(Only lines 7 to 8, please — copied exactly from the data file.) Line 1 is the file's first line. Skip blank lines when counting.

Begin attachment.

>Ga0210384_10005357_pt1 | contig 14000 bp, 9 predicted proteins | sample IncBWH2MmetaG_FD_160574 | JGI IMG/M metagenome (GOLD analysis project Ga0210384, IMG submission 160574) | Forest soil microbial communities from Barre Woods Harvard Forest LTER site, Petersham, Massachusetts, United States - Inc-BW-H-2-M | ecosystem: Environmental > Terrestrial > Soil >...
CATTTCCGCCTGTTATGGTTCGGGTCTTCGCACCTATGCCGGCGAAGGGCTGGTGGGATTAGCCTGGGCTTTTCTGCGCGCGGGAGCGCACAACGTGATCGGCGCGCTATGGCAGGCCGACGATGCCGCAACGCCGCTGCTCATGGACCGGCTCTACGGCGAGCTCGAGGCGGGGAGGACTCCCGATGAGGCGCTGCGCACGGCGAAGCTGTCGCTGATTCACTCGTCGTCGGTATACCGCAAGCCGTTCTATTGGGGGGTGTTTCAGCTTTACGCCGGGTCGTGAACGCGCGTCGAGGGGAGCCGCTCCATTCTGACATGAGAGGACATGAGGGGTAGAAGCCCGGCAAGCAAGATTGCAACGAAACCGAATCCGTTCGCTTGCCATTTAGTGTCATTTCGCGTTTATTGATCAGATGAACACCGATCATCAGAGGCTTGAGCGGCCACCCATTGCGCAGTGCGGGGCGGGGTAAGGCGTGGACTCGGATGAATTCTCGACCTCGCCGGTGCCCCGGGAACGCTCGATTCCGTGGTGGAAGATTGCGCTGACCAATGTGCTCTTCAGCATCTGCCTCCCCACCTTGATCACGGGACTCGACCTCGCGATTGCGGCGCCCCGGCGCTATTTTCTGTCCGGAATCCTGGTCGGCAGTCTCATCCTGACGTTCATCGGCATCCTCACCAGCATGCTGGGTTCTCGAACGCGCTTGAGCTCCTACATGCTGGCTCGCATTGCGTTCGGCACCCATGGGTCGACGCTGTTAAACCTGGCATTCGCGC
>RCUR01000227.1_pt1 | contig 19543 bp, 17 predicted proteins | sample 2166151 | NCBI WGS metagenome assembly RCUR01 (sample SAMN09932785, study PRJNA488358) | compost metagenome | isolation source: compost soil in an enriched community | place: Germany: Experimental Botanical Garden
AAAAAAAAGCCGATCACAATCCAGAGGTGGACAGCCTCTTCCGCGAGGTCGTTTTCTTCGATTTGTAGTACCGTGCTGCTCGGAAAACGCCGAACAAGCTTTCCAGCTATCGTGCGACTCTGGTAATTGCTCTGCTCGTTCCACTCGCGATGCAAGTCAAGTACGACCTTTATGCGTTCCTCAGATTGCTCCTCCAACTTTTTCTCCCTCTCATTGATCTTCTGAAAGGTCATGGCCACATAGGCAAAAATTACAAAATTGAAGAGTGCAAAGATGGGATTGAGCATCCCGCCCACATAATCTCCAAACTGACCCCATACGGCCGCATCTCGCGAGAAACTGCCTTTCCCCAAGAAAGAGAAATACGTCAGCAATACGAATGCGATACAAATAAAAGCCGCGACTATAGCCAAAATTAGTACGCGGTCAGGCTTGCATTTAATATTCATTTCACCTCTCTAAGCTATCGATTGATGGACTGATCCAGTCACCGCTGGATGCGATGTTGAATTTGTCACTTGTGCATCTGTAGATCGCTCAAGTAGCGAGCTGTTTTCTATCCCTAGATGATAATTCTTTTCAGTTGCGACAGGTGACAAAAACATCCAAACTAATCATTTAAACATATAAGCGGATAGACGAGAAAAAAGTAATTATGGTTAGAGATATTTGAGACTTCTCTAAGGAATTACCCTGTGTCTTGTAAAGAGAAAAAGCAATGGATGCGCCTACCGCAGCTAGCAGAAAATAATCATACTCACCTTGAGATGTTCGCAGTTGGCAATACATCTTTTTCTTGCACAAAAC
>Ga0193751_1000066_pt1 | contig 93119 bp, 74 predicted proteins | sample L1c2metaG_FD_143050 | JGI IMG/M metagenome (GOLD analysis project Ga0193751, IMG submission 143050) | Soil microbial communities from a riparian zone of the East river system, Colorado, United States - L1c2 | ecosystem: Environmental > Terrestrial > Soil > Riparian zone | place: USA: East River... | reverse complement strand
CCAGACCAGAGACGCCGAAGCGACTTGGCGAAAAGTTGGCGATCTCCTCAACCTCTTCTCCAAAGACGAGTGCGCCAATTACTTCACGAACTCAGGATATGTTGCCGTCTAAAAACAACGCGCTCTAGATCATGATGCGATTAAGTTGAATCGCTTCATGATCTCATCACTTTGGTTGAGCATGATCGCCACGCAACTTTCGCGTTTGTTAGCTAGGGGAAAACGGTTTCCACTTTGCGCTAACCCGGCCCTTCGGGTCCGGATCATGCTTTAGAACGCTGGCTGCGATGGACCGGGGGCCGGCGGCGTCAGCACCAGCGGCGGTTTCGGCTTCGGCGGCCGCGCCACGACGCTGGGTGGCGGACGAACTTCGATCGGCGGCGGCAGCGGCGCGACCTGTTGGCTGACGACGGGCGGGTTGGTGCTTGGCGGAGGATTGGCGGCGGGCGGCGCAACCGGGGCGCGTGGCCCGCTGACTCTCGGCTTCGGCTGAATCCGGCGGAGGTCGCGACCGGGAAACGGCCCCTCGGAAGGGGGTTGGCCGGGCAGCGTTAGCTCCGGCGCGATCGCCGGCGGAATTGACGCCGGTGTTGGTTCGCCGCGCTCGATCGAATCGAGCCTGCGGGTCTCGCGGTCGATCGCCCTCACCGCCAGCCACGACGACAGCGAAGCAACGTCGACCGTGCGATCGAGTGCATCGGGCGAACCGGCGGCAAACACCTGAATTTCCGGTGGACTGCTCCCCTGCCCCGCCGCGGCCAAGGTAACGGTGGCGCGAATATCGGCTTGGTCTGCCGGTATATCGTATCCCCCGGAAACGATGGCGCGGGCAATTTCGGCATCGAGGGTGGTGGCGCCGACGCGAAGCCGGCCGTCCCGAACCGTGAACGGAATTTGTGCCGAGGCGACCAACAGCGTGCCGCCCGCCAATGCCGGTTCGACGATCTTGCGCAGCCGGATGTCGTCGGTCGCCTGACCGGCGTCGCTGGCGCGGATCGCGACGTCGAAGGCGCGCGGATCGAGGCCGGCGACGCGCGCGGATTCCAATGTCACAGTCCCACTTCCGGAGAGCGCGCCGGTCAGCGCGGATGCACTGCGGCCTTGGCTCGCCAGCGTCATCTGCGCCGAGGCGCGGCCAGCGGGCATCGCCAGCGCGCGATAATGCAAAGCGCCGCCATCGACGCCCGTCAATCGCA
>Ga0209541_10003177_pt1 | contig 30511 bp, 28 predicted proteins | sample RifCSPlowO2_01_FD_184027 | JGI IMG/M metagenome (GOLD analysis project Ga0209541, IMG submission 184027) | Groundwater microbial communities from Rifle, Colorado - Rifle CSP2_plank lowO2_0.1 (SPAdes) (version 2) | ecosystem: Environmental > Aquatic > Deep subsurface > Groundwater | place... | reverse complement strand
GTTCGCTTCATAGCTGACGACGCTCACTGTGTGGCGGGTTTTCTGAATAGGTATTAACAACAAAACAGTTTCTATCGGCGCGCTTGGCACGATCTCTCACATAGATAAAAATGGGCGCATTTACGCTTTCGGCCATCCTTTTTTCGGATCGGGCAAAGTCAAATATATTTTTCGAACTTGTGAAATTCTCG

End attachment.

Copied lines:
>Ga0209541_10003177_pt1 | contig 30511 bp, 28 predicted proteins | sample RifCSPlowO2_01_FD_184027 | JGI IMG/M metagenome (GOLD analysis project Ga0209541, IMG submission 184027) | Groundwater microbial communities from Rifle, Colorado - Rifle CSP2_plank lowO2_0.1 (SPAdes) (version 2) | ecosystem: Environmental > Aquatic > Deep subsurface > Groundwater | place... | reverse complement strand
GTTCGCTTCATAGCTGACGACGCTCACTGTGTGGCGGGTTTTCTGAATAGGTATTAACAACAAAACAGTTTCTATCGGCGCGCTTGGCACGATCTCTCACATAGATAAAAATGGGCGCATTTACGCTTTCGGCCATCCTTTTTTCGGATCGGGCAAAGTCAAATATATTTTTCGAACTTGTGAAATTCTCG